Writing instructor Steve Alcorn said that he started hosting his courses on his own website, which he made using the Squarespace-like service Teachable, after the revenue share change. That personal site starting making Alcorn such a steady income that, when Udemy announced its newest price change, he was able to pivot away from the platform almost entirely. Of the pricing changes, he says, “I interpreted that as the beginning of the end for them, as those deep discounts are the main way online intangibles get sold. It strikes me as once again the action of very inexperienced people who are flailing around trying to find something that works.” Now, he says, he doesn’t have much use for Udemy.
The site-wide pricing cut this year didn’t just pose an immediate revenue crash for instructors — it posed essential questions about what Udemy’s idea of its future is. Rumors abound in the instructor community about a move toward a subscription service, which would turn the current revenue share model on its head. (Yang says that he had no plans to do so “at this point”). Other instructors worry that the explosion of teachers on the site could trigger a pricing race to the bottom, like the pricing collapse in the App Store that made most apps free, or a meager 99 cents. “I think content by definition tends to be free,” one instructor says. “I think eventually it’s all going to be very cheap and it will be very difficult to charge for content.”
Already, it seems like the early mover advantage that allowed instructors like Hill and Percival to make six and seven figure incomes is waning. With so much competition on the site, and with less marketing help from Udemy, instructors say that it’s much harder for newcomers to gain traction. Yang says that the top instructors in aggregate have made more money in 2016 than in 2015 so far. But few new instructors seem to strike gold anymore: out of the instructors of the top 10 most popular courses in the past year, the newest instructor had joined the platform two years ago.
Meanwhile, alternatives to Udemy are mounting. Instructors are broadening their platforms, posting courses on sites like Stacksocial and Skillshare, or creating their own course platforms with Teachable. If Udemy instructors become increasingly responsible for their course marketing, it’s not clear what the benefits of letting Udemy take a cut are. Why not host your own courses, as Alcorn does, and take 100 percent of the earnings?
In May, Amazon launched a new service called Amazon Video Direct, which allows content creators to post videos on the platform and accrue earnings in royalties, ad revenue, or sales. Some instructors who teach on Udemy’s platform say they have been approached by Amazon to post their courses on the new YouTube-like platform. (Amazon did not return Inverse’s request for comment). And while Video Direct’s interface isn’t tailored toward teaching like Udemy’s, instructors say they’re excited to watch the platform develop.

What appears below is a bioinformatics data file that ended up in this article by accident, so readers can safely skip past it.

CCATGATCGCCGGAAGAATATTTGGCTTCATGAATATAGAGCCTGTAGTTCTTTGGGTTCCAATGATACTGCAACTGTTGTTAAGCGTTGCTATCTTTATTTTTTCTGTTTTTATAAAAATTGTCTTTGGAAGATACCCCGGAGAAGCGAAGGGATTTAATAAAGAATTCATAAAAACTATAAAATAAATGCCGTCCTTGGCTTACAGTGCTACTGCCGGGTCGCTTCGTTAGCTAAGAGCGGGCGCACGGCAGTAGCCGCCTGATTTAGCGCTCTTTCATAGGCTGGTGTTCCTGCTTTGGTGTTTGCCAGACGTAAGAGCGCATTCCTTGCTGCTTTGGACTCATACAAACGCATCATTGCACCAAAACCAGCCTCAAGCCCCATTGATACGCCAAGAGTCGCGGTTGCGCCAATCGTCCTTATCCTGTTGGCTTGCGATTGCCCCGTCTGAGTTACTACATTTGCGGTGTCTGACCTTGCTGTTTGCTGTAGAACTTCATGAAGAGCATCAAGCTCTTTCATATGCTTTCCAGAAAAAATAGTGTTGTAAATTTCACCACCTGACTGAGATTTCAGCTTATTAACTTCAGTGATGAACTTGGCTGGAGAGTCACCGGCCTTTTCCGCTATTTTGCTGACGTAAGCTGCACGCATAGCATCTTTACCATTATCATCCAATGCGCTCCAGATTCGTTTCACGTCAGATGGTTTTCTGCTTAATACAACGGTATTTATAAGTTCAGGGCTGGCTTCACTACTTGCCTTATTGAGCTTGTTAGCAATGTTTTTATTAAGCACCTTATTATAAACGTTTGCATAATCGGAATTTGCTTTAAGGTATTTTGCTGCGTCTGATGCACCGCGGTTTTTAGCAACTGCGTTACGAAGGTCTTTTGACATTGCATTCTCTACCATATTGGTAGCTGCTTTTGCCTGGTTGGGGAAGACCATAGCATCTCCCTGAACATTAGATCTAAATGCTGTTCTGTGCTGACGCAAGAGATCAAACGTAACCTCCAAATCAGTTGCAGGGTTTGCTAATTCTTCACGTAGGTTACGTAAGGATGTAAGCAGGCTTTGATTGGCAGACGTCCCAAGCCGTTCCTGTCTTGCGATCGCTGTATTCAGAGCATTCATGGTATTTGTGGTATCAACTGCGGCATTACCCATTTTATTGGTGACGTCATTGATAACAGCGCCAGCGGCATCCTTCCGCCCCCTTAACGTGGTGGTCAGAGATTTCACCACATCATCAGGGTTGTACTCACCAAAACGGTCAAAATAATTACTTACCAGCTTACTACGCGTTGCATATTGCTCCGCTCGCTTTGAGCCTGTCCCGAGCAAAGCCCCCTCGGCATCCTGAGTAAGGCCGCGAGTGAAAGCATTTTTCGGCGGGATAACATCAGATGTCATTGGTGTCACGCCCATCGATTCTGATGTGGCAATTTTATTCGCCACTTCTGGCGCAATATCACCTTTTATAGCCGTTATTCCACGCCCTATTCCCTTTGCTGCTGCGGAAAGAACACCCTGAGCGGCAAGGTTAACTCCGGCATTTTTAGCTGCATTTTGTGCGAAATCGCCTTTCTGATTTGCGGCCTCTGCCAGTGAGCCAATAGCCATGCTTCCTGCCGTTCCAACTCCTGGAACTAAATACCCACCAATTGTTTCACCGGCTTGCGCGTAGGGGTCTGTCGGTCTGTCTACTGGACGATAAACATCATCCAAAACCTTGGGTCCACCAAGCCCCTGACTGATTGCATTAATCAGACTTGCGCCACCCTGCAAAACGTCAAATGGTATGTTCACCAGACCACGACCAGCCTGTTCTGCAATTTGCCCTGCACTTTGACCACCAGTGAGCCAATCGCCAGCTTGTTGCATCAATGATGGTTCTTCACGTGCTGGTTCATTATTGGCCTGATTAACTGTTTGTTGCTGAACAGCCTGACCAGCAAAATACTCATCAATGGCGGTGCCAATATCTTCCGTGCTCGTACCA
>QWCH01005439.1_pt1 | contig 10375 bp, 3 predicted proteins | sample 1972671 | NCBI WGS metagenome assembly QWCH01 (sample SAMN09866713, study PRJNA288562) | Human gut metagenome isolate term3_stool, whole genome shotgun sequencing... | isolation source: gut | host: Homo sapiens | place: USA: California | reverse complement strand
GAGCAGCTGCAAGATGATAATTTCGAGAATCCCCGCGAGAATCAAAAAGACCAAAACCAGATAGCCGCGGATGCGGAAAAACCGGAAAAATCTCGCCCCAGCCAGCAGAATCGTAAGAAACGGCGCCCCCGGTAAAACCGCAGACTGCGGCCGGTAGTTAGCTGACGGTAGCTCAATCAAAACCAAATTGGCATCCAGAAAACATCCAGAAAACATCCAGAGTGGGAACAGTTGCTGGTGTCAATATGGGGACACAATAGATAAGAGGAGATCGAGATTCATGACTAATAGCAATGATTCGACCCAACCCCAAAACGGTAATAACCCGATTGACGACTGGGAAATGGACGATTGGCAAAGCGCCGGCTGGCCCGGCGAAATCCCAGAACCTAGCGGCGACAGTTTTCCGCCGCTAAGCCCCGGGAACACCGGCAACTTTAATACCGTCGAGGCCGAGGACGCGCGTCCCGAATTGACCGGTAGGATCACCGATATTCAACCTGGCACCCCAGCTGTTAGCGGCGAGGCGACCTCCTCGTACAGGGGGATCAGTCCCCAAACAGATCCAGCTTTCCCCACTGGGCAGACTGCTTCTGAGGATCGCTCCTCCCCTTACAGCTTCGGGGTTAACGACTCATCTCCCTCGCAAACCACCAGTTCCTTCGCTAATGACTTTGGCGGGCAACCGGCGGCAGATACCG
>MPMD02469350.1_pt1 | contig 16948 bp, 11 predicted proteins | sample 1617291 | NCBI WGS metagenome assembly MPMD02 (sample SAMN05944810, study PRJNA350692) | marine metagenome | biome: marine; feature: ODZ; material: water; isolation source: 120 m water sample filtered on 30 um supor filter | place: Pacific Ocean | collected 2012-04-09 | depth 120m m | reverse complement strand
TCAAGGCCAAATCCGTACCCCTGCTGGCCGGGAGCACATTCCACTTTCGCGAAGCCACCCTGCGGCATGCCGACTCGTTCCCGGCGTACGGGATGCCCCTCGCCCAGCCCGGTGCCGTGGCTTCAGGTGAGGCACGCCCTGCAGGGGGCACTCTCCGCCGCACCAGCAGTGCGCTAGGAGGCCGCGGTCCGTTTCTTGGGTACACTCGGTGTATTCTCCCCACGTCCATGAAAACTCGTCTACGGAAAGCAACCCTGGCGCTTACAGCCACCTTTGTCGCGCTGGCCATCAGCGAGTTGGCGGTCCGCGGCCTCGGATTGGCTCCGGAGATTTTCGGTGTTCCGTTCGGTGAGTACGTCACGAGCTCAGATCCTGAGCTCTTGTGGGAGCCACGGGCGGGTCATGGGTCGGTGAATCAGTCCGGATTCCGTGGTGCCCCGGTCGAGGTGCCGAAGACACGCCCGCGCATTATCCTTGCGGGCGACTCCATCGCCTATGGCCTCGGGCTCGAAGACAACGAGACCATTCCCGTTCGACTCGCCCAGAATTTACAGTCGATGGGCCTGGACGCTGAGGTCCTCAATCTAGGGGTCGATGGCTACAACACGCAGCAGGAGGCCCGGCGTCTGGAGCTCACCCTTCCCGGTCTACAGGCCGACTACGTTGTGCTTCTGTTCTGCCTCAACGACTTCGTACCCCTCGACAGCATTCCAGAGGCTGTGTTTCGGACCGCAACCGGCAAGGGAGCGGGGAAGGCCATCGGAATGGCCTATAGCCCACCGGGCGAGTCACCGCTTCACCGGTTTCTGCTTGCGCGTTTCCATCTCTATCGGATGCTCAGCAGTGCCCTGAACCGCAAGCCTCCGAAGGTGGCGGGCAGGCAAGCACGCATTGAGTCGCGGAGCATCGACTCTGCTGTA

Says Cubbon: “You have to pick the right horse. With Amazon coming in with Video Direct, that’s a big thing in my world.” Almost all of the instructors approached by Amazon who spoke with Inverse asked to remain anonymous so as not to endanger their budding relationship with the giant. “You can bet that Amazon will get the platform right,” Cubbon added.
Amazon’s potential entry into the education tech scene wouldn’t necessarily spell the death of Udemy. Like Alcorn, the writing teacher, Udemy instructors are often posting their courses across platforms to maximize their profits — a practice that Yang says Udemy tries to “be friendly to,” even though he acknowledges it “changes the tenor” of the relationship between instructors and their host. Amazon could become just one more of those channels for online instructors trying to keep the money flowing. But to encourage old instructors to keep making courses and to draw new talent, Udemy will have to figure out what its value proposition is – to a now-disgruntled base of instructors.
In February — four months before raising another $60 million — Yang told Time that Udemy had no plans to raise another round of financing. Instead, he said, “we plan to get to profitability and control our destiny over the long run with the current money that we have in the bank.” It seems there’s no end to the funds pouring in to bankroll the company. But for instructors trying to make a living, it may be another story.